If you’re traipsing around the streets of Milan, you might come across Biancoshock‘s recent series of installations called Borderlife. The artist has created three cramped, compelling underground spaces–also known as manholes–that are adorned in the same way that someone would decorate their home. Small squares and rectangles dug into the ground are wallpapered, tiled, and affixed with pictures, hats, and towels on the walls of these claustrophobic quarters.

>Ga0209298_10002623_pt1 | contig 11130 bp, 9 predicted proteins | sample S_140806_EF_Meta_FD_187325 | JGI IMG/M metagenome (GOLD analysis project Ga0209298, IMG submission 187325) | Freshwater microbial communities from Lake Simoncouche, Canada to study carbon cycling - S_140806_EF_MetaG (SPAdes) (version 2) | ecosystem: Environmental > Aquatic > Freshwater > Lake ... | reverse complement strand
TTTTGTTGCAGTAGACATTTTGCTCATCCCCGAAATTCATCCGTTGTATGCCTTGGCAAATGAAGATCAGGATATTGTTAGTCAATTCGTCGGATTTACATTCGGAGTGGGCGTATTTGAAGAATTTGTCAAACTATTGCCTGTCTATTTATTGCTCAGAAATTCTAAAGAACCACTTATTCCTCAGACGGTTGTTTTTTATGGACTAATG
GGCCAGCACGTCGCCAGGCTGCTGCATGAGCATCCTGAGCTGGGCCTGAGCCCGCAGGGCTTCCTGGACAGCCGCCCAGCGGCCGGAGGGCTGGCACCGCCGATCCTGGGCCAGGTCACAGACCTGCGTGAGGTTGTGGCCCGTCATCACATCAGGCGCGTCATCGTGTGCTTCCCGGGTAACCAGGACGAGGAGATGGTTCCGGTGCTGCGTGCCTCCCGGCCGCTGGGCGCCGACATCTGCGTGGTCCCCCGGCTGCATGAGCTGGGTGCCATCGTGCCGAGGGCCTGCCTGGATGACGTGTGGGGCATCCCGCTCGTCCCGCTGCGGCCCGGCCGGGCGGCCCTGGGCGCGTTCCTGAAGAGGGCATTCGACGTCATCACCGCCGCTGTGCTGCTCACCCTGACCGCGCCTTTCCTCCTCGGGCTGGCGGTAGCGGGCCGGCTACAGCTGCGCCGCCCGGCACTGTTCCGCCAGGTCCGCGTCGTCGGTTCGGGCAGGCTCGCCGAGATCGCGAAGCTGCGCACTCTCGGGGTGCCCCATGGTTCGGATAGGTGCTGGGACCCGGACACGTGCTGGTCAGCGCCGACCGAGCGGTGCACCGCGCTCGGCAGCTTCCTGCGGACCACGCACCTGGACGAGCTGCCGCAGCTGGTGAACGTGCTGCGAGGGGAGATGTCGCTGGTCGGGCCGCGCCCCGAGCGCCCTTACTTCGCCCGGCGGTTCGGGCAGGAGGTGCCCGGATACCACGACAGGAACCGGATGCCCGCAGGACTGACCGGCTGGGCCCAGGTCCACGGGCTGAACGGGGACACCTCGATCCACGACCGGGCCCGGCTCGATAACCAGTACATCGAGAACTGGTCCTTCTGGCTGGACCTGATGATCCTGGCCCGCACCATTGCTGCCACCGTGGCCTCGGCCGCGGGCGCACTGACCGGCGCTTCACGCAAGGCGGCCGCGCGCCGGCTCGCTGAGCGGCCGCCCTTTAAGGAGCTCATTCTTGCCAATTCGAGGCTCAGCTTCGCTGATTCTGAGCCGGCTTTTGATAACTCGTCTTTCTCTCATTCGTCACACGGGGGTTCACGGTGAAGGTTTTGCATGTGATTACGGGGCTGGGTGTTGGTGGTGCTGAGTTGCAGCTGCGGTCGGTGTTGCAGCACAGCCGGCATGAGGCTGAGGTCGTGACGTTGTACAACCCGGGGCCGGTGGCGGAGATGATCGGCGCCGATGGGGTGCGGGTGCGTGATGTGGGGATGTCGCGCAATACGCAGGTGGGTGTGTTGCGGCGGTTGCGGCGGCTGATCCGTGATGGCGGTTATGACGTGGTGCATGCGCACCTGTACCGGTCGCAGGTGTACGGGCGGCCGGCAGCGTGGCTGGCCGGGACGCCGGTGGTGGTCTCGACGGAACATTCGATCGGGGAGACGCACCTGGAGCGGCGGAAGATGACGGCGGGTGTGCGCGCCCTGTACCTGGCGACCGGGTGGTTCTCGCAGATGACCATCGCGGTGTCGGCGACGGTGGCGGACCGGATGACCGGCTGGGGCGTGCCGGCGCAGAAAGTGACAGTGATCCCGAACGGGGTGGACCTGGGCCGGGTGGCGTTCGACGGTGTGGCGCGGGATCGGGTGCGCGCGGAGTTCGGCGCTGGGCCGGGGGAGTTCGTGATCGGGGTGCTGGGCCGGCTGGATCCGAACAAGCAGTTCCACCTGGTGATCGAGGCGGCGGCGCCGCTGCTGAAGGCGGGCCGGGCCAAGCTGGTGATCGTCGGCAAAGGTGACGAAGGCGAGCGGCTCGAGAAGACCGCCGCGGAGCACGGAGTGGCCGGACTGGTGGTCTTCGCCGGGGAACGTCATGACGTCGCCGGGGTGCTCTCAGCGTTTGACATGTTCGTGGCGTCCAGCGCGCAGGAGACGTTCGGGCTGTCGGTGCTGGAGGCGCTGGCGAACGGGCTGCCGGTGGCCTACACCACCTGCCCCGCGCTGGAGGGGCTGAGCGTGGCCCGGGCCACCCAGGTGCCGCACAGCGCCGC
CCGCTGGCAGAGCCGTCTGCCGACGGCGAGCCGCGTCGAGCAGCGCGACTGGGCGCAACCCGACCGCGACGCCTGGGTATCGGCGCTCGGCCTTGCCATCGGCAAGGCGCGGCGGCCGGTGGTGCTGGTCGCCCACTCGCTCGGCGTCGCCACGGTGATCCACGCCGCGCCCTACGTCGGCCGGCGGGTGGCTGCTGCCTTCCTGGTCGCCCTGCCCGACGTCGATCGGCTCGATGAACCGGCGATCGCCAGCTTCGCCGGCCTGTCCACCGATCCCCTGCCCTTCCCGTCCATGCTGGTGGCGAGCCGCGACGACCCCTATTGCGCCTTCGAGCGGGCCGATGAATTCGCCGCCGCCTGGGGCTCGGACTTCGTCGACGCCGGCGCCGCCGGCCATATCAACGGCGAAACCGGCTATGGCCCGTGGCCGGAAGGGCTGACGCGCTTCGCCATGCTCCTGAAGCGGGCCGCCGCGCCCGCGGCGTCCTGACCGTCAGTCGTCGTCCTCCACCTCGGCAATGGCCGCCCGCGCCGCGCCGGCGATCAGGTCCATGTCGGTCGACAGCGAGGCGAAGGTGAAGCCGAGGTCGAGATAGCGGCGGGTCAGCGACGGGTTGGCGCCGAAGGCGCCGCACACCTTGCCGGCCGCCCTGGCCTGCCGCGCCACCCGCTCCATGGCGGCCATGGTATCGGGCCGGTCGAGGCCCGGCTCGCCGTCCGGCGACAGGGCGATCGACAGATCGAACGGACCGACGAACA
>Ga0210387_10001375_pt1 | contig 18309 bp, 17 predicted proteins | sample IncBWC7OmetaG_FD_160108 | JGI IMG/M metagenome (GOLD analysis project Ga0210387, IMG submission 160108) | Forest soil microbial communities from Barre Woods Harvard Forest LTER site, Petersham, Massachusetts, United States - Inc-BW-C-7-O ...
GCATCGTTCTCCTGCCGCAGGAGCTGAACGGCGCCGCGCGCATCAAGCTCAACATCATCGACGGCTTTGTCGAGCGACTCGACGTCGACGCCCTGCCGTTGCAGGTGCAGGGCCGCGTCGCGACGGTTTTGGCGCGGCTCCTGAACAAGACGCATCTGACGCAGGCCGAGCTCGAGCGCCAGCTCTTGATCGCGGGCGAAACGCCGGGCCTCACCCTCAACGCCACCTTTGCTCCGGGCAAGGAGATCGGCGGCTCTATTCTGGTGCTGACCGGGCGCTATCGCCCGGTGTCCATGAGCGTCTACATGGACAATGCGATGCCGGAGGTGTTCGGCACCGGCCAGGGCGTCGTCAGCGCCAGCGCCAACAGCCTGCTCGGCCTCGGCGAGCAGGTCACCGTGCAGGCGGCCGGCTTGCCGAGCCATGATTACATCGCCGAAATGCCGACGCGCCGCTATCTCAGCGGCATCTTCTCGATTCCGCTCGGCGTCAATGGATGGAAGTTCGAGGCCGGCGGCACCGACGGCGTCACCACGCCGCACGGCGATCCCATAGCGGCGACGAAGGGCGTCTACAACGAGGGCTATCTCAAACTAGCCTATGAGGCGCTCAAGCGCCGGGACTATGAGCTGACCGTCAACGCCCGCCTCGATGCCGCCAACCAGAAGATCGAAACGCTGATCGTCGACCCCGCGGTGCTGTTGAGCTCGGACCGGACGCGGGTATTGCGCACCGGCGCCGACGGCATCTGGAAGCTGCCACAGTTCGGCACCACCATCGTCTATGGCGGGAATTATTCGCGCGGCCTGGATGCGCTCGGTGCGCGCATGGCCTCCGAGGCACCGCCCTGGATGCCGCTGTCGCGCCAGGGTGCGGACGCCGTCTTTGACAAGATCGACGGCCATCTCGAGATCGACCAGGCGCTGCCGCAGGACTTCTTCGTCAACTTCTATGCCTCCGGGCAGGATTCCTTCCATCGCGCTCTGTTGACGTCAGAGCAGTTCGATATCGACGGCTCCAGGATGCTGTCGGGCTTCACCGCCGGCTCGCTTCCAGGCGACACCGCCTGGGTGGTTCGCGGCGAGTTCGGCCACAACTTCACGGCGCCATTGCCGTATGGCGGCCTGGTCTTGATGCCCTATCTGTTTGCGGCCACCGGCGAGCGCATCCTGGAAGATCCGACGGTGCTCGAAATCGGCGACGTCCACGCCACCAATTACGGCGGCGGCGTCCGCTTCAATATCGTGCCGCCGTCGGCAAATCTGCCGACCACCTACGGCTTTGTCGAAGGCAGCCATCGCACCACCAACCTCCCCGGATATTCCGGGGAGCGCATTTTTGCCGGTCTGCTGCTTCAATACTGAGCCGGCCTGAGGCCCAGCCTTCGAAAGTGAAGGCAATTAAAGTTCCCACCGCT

The striking artworks are social commentary on people who are forced to live in extreme conditions–including some that inhabit manholes. “An example of inspiration is Bucharest,” Biancoshock explains, “where more than 600 people live underground, in the sewers.” This harrowing series is intended to bring light to this issue, because knowing it exists is the first step in fixing it. “If some problems cannot be avoided,” Biancoshock says, “make them comfortable.”